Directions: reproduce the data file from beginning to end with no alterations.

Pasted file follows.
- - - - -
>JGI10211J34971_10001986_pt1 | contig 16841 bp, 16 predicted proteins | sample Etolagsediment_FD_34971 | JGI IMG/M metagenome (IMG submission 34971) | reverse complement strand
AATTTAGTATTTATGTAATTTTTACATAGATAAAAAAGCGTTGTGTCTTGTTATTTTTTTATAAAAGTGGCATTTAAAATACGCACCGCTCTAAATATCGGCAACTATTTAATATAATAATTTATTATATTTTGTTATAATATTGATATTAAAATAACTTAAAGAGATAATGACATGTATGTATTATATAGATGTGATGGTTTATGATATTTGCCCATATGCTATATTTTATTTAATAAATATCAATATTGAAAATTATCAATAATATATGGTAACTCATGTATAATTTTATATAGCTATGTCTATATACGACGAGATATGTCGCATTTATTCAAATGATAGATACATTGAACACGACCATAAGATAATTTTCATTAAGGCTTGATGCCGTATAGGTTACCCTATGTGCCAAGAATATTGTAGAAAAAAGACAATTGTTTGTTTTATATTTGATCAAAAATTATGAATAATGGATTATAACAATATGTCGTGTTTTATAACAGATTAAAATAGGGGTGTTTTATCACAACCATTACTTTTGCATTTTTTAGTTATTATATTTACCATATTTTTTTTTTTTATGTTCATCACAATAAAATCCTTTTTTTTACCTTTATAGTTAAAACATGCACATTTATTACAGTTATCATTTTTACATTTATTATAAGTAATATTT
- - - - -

>JGI10211J34971_10001986_pt1 | contig 16841 bp, 16 predicted proteins | sample Etolagsediment_FD_34971 | JGI IMG/M metagenome (IMG submission 34971) | reverse complement strand
AATTTAGTATTTATGTAATTTTTACATAGATAAAAAAGCGTTGTGTCTTGTTATTTTTTTATAAAAGTGGCATTTAAAATACGCACCGCTCTAAATATCGGCAACTATTTAATATAATAATTTATTATATTTTGTTATAATATTGATATTAAAATAACTTAAAGAGATAATGACATGTATGTATTATATAGATGTGATGGTTTATGATATTTGCCCATATGCTATATTTTATTTAATAAATATCAATATTGAAAATTATCAATAATATATGGTAACTCATGTATAATTTTATATAGCTATGTCTATATACGACGAGATATGTCGCATTTATTCAAATGATAGATACATTGAACACGACCATAAGATAATTTTCATTAAGGCTTGATGCCGTATAGGTTACCCTATGTGCCAAGAATATTGTAGAAAAAAGACAATTGTTTGTTTTATATTTGATCAAAAATTATGAATAATGGATTATAACAATATGTCGTGTTTTATAACAGATTAAAATAGGGGTGTTTTATCACAACCATTACTTTTGCATTTTTTAGTTATTATATTTACCATATTTTTTTTTTTTATGTTCATCACAATAAAATCCTTTTTTTTACCTTTATAGTTAAAACATGCACATTTATTACAGTTATCATTTTTACATTTATTATAAGTAATATTT